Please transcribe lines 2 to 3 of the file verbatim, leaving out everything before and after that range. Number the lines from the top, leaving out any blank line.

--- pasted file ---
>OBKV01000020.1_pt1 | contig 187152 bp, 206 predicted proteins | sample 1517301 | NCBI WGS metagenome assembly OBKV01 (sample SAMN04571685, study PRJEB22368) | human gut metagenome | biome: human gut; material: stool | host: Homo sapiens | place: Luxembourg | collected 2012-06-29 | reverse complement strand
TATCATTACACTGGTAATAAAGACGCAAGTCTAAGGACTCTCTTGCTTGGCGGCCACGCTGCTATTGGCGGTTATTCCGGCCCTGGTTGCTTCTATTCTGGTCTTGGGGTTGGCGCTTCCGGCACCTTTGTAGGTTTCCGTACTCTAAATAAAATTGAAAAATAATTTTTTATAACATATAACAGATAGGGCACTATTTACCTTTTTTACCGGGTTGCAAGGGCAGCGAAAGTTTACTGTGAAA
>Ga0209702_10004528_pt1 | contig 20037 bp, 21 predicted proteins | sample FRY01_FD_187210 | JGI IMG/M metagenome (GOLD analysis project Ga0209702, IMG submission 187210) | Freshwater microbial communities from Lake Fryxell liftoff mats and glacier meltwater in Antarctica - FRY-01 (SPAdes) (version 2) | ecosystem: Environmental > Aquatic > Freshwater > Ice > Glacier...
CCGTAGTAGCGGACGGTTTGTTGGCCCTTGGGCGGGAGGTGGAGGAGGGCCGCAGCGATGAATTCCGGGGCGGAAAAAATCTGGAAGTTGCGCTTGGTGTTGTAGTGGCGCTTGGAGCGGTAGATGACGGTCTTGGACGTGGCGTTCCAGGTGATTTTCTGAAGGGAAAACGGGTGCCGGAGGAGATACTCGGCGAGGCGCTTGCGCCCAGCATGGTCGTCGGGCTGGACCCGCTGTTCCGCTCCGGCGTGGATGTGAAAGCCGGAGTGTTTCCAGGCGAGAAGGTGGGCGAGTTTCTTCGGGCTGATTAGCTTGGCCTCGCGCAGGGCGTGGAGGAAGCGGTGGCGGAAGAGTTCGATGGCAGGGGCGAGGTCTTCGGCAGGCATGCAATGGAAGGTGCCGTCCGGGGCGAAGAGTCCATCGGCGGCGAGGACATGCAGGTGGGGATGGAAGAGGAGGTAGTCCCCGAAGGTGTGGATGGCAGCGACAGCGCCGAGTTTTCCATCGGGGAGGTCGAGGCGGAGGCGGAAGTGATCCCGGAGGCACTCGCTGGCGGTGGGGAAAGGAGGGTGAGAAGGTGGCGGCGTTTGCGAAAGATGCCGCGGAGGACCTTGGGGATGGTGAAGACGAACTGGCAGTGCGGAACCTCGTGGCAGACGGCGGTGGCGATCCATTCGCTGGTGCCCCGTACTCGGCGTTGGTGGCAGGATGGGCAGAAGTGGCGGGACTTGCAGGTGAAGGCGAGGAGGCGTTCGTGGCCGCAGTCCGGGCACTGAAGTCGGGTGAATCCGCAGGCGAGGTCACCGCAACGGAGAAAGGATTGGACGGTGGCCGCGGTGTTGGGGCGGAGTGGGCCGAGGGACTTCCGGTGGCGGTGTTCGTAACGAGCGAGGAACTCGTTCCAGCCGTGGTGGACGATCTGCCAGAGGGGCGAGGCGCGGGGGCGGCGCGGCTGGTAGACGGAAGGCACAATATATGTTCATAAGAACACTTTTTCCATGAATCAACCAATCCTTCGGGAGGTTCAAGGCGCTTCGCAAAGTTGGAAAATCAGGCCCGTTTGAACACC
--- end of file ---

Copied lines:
TATCATTACACTGGTAATAAAGACGCAAGTCTAAGGACTCTCTTGCTTGGCGGCCACGCTGCTATTGGCGGTTATTCCGGCCCTGGTTGCTTCTATTCTGGTCTTGGGGTTGGCGCTTCCGGCACCTTTGTAGGTTTCCGTACTCTAAATAAAATTGAAAAATAATTTTTTATAACATATAACAGATAGGGCACTATTTACCTTTTTTACCGGGTTGCAAGGGCAGCGAAAGTTTACTGTGAAA
>Ga0209702_10004528_pt1 | contig 20037 bp, 21 predicted proteins | sample FRY01_FD_187210 | JGI IMG/M metagenome (GOLD analysis project Ga0209702, IMG submission 187210) | Freshwater microbial communities from Lake Fryxell liftoff mats and glacier meltwater in Antarctica - FRY-01 (SPAdes) (version 2) | ecosystem: Environmental > Aquatic > Freshwater > Ice > Glacier...